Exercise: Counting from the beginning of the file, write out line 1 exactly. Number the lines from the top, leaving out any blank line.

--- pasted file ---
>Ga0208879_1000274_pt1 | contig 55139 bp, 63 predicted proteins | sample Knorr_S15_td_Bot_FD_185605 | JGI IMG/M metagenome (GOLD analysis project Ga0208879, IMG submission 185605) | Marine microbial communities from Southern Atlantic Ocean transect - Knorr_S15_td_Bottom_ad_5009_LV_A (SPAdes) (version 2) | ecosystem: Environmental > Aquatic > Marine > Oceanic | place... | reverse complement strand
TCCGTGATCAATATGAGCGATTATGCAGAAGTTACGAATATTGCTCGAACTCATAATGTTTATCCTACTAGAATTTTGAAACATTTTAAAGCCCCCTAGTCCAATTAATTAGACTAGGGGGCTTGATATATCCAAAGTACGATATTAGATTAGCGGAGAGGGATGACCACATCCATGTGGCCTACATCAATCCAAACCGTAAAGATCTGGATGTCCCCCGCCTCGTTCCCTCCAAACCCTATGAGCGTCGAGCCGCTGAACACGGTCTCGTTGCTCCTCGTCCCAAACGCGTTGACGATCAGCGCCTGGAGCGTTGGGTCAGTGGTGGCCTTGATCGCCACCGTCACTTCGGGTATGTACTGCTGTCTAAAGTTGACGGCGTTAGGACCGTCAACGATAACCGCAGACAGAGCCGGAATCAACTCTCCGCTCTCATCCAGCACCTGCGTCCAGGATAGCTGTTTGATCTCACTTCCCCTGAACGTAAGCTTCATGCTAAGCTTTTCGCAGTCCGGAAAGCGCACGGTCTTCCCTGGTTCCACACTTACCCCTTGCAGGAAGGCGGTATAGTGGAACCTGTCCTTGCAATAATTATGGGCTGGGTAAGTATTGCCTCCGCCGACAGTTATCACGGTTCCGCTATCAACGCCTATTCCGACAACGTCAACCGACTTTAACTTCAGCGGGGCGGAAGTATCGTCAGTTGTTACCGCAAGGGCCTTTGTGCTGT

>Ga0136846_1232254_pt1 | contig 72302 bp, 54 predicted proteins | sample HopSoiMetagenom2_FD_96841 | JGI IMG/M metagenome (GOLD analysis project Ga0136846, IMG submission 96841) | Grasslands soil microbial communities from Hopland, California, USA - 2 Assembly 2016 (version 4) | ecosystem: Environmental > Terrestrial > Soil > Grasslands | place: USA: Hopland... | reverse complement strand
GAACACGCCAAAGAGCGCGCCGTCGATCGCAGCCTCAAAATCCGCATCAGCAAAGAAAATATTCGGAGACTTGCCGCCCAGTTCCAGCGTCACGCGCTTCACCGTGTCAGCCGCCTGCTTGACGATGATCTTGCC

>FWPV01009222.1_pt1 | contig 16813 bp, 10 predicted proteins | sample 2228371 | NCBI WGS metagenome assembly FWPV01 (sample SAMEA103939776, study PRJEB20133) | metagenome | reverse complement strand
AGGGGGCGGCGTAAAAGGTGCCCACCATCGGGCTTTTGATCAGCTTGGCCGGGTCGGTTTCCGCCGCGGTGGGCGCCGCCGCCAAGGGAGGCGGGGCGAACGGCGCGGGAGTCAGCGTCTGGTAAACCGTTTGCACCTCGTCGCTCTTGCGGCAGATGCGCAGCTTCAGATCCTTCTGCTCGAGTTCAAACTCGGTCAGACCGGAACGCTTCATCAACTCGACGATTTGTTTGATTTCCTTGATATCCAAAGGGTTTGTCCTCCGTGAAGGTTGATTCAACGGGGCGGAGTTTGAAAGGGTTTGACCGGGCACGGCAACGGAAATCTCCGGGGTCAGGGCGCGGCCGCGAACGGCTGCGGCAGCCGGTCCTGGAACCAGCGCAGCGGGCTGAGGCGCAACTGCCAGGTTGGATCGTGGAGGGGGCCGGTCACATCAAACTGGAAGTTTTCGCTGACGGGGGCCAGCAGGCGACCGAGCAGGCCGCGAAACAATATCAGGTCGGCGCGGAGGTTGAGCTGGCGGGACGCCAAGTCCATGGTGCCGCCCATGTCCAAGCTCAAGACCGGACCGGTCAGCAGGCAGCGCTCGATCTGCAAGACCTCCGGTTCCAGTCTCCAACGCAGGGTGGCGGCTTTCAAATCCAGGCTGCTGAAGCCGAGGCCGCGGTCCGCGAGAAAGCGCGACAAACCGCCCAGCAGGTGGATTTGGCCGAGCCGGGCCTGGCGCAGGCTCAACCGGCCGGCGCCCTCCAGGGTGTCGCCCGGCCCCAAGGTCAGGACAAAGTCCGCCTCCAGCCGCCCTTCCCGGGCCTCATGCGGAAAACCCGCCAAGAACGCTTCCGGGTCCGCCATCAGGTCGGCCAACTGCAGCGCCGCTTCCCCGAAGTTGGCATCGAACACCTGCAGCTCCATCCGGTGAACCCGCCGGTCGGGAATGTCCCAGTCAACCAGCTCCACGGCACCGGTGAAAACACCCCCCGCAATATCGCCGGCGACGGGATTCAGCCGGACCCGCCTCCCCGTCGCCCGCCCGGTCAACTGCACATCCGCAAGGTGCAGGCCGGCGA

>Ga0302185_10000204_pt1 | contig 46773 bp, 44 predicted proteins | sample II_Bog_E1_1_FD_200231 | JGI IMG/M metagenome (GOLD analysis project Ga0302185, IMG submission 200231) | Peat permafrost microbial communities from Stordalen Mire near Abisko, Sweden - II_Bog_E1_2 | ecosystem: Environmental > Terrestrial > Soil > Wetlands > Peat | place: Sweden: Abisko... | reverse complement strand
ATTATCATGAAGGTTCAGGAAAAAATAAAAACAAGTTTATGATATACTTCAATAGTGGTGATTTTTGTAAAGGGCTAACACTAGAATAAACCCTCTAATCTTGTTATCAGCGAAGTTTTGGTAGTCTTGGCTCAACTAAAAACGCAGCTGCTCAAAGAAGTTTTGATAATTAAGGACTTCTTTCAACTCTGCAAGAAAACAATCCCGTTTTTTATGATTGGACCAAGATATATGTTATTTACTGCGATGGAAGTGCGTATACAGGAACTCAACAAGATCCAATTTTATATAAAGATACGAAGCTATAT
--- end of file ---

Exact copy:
>Ga0208879_1000274_pt1 | contig 55139 bp, 63 predicted proteins | sample Knorr_S15_td_Bot_FD_185605 | JGI IMG/M metagenome (GOLD analysis project Ga0208879, IMG submission 185605) | Marine microbial communities from Southern Atlantic Ocean transect - Knorr_S15_td_Bottom_ad_5009_LV_A (SPAdes) (version 2) | ecosystem: Environmental > Aquatic > Marine > Oceanic | place... | reverse complement strand